When you meet someone new or talk to someone you’ve known for a long time, do you want to know their spiritual condition? If not, why not?

In the movies Schindler’s List, Schindler realizes at the end that he is wearing a ring that had he sold it could have provided money to save even one more. Of course, the movie doesn’t accurately portray Oskar Schindler and

I doubt that the scene depicting this is real. Nevertheless, the point is well made that we all have something that could save someone else.

That something is the love of God. When you share it, people get saved.

So have you prayed about it?

Have you asked God to show you people through His eyes? Have you asked that the love that Jesus shared be evident in your life? Spend some time this week asking God to lead you into deeper relationships with the lost so that you can share the most precious thing you have with them.

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Upward, Inward, Outward, Forward: Week Twelve — The Caring Paradigm

Upward, Inward, Outward, Forward: Week Twelve — The Caring Paradigm

The Caring Paradigm

The thirteenth chapter of 1 Corinthians is known as “the love chapter.” It described what love is—and what it is not—in detail. If you wanted to reduce it to a simple paradigm, it would say something like “love cares more for others than itself.”  Paul recognized that without love, no matter how great his revelations were, he would be useless to himself and to others. Then he went out and lived that paradigm.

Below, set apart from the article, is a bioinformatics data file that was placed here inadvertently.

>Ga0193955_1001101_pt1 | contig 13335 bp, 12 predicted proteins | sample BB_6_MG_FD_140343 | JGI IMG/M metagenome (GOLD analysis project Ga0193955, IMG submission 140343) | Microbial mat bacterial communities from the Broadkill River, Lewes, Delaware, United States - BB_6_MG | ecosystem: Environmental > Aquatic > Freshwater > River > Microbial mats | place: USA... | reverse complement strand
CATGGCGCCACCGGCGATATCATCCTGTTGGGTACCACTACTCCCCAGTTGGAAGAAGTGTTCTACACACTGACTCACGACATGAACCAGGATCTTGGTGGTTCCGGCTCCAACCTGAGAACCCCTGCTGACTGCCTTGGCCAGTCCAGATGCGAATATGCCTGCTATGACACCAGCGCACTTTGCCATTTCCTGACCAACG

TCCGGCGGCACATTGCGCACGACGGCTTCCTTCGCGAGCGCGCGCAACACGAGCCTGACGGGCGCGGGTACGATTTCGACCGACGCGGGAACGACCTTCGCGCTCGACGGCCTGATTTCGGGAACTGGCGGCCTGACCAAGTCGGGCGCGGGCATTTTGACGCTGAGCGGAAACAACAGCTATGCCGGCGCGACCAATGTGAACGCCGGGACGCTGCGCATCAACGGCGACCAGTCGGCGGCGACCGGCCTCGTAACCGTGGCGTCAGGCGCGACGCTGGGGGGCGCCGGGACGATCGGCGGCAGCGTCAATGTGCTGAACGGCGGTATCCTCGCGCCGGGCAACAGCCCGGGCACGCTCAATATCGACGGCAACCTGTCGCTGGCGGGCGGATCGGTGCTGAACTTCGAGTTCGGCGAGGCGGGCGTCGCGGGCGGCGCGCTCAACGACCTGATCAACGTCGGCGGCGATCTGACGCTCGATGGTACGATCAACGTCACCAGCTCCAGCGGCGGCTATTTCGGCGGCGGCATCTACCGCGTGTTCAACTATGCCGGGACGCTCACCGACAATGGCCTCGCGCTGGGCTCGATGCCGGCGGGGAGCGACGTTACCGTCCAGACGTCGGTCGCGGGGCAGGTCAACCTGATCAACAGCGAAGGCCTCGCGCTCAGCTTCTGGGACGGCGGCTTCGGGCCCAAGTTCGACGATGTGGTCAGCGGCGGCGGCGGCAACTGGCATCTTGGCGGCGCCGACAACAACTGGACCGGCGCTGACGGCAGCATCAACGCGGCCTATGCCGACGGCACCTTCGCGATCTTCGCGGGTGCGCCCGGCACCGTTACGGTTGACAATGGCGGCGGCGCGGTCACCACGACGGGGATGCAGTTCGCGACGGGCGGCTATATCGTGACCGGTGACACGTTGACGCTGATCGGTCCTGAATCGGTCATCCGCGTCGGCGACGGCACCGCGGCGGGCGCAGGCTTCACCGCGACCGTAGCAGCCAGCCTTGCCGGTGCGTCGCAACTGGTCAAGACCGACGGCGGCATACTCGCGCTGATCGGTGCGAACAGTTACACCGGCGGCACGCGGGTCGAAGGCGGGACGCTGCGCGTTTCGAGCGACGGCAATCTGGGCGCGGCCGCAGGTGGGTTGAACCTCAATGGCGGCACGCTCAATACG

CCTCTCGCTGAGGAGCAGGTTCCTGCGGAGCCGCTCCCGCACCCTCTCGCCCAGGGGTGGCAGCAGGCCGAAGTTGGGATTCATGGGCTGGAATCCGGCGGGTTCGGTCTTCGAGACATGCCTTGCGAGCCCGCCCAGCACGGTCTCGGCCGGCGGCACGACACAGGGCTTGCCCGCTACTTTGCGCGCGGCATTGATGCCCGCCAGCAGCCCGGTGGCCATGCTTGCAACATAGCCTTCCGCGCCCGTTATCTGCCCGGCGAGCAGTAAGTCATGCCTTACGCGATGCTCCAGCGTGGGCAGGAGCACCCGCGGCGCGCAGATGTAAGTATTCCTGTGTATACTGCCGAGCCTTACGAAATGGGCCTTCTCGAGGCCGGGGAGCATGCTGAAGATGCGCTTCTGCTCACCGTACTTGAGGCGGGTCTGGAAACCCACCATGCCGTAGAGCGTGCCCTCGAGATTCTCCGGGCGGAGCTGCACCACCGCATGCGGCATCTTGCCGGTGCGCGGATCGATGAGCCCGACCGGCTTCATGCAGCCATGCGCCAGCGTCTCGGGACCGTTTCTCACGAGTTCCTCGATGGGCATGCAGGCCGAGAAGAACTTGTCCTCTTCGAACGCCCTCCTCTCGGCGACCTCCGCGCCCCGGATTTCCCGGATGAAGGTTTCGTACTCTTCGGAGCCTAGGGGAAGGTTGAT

What do you struggle with from that list? I know for me, it’s “love is not easily provoked.” The words “easily provoked” come from terms that mean ‘to irritate, provoke, arouse to anger, despise, scorn, make angry, exasperate and burn with anger.” Yet today it seems that everything we think, do, or say has those precise effects on others. Just having an opinion is enough to spark violence from an “offended” party.

When I was in high school, there was a classmate that I loved running into, even though we were more acquaintances than friends. And that was because she always made me feel like I truly mattered. Her demeanor, her words, her kind actions made me want to be more like her.

1 Corinthians 13:4-7 defines love: Love suffers long and is kind; love does not envy; love does not parade itself, is not puffed up; does not behave rudely, does not seek its own, is not provoked, thinks no evil; does not rejoice in iniquity, but rejoices in the truth; bears all things, believes all things, hopes all things, endures all things.”